## Stochastic languages

The set of languages recognized by probabilistic automata are called stochastic languages. They include the regular languages as a subset.

Let $F=Q_\text{accept}\subset Q$ be the set of "accepting" or "final" states of the automaton. By abuse of notation, $Q_\text{accept}$ can also be understood to be the column vector that is the membership function for $Q_\text{accept}$; that is, it has a 1 at the places corresponding to elements in $Q_\text{accept}$, and a zero otherwise. This vector may be contracted with the internal state probability, to form a scalar. The language recognized by a specific automaton is then defined as

$L_\eta = \{s\in\Sigma^* \vert vP_s Q_\text{accept} > \eta\}$

where $\Sigma^*$ is the set of all strings in the alphabet $\Sigma$ (so that * is the Kleene star). The language depends on the value of the cut-point $\eta$, normally taken to be in the range $0\le \eta<1$.

A language is called η-stochastic if and only if there exists some PA that recognizes the language, for fixed $\eta$. A language is called stochastic if and only if there is some $0\le \eta<1$ for which $L_\eta$ is η-stochastic.

A cut-point is said to be an isolated cut-point if and only if there exists a $\delta>0$ such that

$\vert vP(s)Q_\text{accept} - \eta \vert \ge \delta$

for all $s\in\Sigma^*$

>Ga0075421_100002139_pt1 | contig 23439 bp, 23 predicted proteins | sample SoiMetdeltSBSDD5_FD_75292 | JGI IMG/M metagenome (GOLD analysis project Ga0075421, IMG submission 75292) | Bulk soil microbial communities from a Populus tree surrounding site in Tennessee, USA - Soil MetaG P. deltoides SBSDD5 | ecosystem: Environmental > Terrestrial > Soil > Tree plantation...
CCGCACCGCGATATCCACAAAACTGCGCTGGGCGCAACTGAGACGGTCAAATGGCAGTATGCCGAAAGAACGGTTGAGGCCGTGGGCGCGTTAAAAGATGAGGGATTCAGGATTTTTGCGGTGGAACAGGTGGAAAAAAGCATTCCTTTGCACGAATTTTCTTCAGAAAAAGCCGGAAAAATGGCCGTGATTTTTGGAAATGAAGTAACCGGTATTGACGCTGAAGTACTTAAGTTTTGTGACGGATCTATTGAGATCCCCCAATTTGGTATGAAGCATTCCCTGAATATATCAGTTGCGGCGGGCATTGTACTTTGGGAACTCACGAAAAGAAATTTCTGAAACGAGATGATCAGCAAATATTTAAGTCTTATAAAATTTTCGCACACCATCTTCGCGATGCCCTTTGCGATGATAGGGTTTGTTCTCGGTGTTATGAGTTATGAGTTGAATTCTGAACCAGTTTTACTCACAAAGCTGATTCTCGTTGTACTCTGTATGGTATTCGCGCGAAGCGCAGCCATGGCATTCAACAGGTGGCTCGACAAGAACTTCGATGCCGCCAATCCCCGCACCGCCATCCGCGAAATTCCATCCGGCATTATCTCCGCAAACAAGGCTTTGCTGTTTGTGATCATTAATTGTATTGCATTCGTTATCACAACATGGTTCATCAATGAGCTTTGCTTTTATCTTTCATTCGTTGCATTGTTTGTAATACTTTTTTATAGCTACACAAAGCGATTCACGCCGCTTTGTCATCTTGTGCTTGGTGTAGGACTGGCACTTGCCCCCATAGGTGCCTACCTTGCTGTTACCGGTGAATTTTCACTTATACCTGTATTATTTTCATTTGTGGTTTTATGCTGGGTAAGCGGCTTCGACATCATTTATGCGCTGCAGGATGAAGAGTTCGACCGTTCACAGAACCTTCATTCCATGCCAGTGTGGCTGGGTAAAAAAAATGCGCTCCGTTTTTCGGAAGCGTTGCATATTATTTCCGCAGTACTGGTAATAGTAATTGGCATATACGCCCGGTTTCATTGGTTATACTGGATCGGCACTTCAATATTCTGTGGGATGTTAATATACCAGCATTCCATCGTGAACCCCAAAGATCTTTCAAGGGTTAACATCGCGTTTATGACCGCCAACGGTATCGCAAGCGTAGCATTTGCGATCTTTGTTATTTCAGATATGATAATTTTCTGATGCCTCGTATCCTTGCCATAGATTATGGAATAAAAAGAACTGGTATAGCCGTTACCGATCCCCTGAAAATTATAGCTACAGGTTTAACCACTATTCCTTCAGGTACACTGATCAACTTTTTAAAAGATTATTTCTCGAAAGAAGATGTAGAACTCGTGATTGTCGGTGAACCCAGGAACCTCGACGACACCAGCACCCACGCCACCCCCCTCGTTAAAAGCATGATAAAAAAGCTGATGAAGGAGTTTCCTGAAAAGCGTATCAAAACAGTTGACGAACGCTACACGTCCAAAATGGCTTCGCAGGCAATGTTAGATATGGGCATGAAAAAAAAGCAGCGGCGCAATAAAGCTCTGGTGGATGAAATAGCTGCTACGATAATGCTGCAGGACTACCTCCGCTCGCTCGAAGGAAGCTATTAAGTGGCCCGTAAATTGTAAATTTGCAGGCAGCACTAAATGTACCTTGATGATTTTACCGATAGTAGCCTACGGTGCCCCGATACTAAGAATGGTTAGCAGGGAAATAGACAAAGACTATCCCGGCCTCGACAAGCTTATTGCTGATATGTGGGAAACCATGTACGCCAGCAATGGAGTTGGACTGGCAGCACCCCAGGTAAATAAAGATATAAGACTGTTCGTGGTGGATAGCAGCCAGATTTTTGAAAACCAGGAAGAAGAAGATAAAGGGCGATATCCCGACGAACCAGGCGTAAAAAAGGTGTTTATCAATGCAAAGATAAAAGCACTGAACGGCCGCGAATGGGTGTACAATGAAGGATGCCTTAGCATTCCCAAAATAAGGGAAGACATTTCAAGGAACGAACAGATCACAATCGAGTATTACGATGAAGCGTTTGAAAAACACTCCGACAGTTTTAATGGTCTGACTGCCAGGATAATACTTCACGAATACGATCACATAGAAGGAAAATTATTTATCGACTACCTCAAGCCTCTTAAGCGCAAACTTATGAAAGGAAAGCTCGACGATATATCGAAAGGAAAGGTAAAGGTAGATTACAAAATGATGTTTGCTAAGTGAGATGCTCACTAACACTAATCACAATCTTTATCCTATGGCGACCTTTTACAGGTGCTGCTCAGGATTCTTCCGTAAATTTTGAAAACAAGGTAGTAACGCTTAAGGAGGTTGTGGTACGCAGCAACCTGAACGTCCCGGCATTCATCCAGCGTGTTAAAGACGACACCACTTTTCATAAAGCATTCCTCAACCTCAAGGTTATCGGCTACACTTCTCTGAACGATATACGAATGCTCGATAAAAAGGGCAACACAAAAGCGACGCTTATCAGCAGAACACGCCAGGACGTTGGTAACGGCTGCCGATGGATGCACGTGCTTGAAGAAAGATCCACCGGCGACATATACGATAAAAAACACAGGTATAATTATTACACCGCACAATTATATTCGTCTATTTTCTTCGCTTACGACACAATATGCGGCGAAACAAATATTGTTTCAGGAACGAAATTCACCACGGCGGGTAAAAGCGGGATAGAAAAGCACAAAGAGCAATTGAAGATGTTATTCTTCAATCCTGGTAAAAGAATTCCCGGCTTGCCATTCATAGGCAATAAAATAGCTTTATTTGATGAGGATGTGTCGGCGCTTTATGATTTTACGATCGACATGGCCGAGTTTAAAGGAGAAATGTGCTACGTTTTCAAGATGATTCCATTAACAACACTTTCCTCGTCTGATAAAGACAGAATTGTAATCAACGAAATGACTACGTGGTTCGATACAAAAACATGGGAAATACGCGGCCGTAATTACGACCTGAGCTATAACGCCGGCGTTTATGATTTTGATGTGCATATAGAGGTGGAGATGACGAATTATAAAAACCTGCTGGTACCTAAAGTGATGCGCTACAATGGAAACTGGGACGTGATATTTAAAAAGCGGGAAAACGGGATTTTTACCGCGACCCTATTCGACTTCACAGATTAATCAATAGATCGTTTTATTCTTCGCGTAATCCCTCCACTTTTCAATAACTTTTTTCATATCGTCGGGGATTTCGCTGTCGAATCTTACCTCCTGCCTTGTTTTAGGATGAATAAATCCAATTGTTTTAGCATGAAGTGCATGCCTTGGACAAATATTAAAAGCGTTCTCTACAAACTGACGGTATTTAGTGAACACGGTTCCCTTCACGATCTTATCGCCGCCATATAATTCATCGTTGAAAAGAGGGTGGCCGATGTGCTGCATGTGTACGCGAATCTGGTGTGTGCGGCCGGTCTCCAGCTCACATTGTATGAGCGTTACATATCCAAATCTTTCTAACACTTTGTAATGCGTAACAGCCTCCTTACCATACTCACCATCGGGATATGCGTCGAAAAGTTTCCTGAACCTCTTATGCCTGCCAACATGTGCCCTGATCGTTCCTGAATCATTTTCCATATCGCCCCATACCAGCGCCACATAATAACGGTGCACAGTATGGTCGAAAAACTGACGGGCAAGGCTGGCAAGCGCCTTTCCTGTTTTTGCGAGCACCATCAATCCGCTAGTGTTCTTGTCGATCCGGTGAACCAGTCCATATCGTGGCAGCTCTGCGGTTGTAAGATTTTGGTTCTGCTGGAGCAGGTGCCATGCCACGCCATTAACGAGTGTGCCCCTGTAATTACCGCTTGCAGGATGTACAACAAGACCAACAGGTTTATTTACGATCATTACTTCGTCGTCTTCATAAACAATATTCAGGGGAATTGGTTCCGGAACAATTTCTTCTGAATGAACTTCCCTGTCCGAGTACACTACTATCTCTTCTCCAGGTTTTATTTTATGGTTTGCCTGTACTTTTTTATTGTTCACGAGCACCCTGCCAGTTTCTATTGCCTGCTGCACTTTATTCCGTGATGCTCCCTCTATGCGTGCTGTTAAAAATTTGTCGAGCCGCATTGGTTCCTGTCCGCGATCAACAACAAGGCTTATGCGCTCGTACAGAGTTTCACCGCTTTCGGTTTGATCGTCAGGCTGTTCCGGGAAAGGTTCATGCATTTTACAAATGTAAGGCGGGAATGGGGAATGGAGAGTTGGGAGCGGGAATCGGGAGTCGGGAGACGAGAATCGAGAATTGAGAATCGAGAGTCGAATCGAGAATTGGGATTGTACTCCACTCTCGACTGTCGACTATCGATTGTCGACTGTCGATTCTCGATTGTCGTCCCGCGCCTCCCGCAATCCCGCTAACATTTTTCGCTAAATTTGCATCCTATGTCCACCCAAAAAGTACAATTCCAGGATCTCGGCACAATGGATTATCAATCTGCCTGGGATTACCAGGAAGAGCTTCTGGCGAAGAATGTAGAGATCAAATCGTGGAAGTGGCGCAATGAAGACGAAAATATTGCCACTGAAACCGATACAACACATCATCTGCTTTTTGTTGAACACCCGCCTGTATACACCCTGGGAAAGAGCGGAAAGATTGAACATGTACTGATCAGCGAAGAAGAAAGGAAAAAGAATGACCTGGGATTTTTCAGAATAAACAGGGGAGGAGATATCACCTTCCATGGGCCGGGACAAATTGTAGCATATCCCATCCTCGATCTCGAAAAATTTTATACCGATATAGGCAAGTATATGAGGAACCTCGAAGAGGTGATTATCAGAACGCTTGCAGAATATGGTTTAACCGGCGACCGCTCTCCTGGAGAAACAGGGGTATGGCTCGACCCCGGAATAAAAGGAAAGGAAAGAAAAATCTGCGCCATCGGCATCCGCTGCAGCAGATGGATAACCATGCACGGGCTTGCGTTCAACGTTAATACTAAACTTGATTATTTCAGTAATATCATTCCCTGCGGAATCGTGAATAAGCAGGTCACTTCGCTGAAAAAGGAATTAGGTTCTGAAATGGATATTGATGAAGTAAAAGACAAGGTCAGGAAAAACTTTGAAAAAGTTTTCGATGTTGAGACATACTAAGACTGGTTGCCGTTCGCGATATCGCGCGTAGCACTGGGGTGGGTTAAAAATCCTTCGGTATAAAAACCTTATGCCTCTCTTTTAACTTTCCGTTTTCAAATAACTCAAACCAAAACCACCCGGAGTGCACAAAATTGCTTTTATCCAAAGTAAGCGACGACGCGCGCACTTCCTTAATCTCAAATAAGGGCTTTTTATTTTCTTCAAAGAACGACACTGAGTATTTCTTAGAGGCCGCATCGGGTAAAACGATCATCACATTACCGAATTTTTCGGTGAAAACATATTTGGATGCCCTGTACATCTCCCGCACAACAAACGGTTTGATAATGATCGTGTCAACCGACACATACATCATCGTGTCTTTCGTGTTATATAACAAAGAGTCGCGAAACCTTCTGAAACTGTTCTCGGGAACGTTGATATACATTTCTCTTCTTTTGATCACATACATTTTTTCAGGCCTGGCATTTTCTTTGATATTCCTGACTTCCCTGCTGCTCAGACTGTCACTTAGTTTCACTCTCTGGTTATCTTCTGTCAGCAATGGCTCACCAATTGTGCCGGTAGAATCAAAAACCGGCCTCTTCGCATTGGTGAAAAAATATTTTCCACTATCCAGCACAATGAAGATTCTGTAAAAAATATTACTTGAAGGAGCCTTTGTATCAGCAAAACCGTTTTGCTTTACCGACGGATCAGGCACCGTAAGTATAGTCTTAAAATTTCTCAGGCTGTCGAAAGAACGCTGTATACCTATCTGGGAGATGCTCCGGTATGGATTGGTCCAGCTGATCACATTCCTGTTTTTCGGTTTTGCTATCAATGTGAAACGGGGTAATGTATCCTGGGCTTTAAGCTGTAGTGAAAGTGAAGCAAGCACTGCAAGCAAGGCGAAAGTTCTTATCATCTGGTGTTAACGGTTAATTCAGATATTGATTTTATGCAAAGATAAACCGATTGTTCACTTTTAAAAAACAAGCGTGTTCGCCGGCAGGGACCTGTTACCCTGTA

## Properties

Every regular language is stochastic, and more strongly, every regular language is η-stochastic. A weak converse is that every 0-stochastic language is regular; however, the general converse does not hold: there are stochastic languages that are not regular.

Every η-stochastic language is stochastic, for some $0<\eta<1$.

Every stochastic language is representable by a Rabin automaton.

If $\eta$ is an isolated cut-point, then $L_\eta$ is a regular language.

The p-adic languages provide an example of a stochastic language that is not regular, and also show that the number of stochastic languages is uncountable. A p-adic language is defined as the set of strings in the letters $0,1,2,\ldots,(p-1)$ such that

$L_{\eta}(p)=\{0.n_1n_2n_3 \ldots \vert 0\le n_k

\eta \}$

That is, a p-adic language is merely the set of real numbers, written in base-p, such that they are greater than $\eta$. It is straightforward to show that all p-adic languages are stochastic. However, a p-adic language is regular if and only if $\eta$ is rational. In particular, this implies that the number of stochastic languages is uncountable.

## Generalizations

The probabilistic automaton has a geometric interpretation: the state vector can be understood to be a point that lives on the face of the standard simplex, opposite to the orthogonal corner. The transition matrices form a monoid, acting on the point. This may be generalized by having the point be from some general topological space, while the transition matrices are chosen from a collection of operators acting on the topological space, thus forming a semiautomaton. When the cut-point is suitably generalized, one has a topological automaton.

An example of such a generalization is the quantum finite automaton; here, the automaton state is represented by a point in complex projective space, while the transition matrices are a fixed set chosen from the unitary group. The cut-point is understood as a limit on the maximum value of the quantum angle.

## References

1. ^ Michael O. Rabin (1963). "Probabilistic Automata". Information and Control 6 (3): 230–245. Retrieved 27 March 2015.
• Arto Salomaa, Theory of Automata (1969) Pergamon Press, Oxford (See chapter 2).